Even if you don’t like Lada Gaga’s schtick, that is a great performance. I get the feeling a lot SQL people don’t recognize the talent of NoSQL, whereas NoSQL people are generally use the best tool for the job types who have no problem with you using SQL if that works for you.

Original title and link: Is Nosql a Premature Optimization That’s Worse Than Death? Or the Lady Gaga of the Database World? (NoSQL database©myNoSQL)

What Scales Best?

Tony Bain:

What is best?  Well that comes down to the resulting complexity, cost, performance and other trade-offs.  Trade-offs are key as there are almost always significant concessions to be made as you scale up.


So what is my point? Well I guess what I am saying is physical scalability is of course an important consideration in determining what is best. But it is only one side of the coin. What it “costs” you in terms of complexity, actual dollars, performance, flexibility, availability, consistency etc, etc are all important too. And these are often relative, what is complex for you may not be complex for someone else.

I concur—a long time ago I wrote: Complexity is a dimension of scalability.

Original title and link: What Scales Best? (NoSQL database©myNoSQL)


NoSQL/NewSQL/MySQL Is Not a Zero Sum Game

Although there will be isolated examples, it is going to be rare, therefore, that any potential adopter would be directly comparing NoSQL and NewSQL technologies unless they are still at the stage trying to figure out the level of consistency required for an individual application.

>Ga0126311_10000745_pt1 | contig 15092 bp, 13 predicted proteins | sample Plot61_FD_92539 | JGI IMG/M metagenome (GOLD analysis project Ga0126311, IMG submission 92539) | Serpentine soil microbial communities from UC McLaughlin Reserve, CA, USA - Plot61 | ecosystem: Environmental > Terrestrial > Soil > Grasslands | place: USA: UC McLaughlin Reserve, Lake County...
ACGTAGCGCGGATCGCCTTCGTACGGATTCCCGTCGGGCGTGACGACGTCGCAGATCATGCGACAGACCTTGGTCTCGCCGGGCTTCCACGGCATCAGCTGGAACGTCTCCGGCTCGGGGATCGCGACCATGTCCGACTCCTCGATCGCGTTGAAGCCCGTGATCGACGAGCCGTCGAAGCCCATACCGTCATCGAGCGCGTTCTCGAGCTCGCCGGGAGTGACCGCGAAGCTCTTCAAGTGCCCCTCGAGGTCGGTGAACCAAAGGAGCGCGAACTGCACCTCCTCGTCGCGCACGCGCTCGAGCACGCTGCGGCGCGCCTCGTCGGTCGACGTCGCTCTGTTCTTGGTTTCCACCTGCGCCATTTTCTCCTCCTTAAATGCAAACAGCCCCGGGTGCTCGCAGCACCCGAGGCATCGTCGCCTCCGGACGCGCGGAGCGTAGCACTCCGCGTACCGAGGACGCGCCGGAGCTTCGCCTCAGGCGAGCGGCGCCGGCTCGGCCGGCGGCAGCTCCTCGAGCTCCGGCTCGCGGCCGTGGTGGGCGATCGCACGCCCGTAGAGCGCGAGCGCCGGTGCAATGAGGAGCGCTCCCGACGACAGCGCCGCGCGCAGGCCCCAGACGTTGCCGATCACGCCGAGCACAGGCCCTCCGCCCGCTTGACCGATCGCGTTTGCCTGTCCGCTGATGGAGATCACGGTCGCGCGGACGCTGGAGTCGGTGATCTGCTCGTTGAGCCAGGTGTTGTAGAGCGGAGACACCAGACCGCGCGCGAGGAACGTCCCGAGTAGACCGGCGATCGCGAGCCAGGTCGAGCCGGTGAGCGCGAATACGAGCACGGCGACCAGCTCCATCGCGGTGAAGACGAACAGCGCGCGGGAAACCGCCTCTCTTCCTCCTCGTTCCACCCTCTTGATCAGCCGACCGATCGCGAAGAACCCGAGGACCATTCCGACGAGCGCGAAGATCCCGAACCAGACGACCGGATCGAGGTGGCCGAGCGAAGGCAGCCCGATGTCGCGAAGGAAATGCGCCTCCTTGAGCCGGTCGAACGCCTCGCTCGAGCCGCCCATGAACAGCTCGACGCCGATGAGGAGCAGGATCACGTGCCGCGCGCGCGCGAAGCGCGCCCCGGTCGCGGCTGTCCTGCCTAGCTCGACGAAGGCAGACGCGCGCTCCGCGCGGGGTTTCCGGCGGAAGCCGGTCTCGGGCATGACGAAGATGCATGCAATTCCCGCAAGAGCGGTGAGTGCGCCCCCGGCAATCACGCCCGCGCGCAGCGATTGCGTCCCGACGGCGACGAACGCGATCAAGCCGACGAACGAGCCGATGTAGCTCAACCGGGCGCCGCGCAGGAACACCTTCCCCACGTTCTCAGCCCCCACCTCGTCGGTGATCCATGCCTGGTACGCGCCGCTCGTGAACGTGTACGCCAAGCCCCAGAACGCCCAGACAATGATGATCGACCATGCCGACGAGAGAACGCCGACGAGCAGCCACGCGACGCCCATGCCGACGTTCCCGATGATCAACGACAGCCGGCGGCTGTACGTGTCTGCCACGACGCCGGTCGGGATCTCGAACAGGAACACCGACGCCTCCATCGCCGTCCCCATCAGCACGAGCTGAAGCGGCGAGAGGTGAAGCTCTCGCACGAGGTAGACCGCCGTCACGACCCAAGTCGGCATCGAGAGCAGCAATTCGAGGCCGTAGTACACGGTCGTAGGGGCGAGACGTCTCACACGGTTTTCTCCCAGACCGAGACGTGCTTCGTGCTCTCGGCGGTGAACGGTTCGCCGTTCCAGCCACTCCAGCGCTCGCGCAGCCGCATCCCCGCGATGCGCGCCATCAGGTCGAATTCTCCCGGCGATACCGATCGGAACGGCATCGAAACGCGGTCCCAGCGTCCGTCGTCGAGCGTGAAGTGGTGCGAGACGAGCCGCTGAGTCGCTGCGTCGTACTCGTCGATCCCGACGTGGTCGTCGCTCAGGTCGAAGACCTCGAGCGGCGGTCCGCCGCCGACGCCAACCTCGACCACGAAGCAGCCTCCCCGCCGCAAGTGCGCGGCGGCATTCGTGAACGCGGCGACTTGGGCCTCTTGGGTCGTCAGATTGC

I believe that the future will bring these technologies together so being aware of their pros and cons will be essential. Categorizing all of storage and processing engines just from the level of consistency perspective is like saying there’s only transactional data out there. We all know that’s not true at all.

Original title and link: NoSQL/NewSQL/MySQL Is Not a Zero Sum Game (NoSQL database©myNoSQL)


NewSQL: A New Term in Polyglot Persistence

Matthew Aslett (The 451 Group):

“NewSQL” is our shorthand for the various new scalable/high performance SQL database vendors.

[…] what they have in common is the development of new relational database products and services designed to bring the benefits of the relational model to distributed architectures, or to improve the performance of relational databases to the extent that horizontal scalability is no longer a necessity.

The list of NewSQL products/companies is very long. I’ve written about some of them, about others I couldn’t find too much information (probably they were in that stealth mode) and there are others I never heard of. But here is the complete list:

  • Clusterix
  • GenieDB
  • ScalArc
  • Schooner
  • VoltDB
  • RethinkDB
  • ScaleDB
  • Akiban
  • CodeFutures
  • ScaleBase
  • Translattice
  • NimbusDB
  • Drizzle
  • MySQL Cluster with NDB and MySQL with HandlerSocket
  • Tokutek
  • JustOne DB

As much as I hate buzzwords, NewSQL sounds cool.

Original title and link: NewSQL: A New Term in Polyglot Persistence (NoSQL databases © myNoSQL)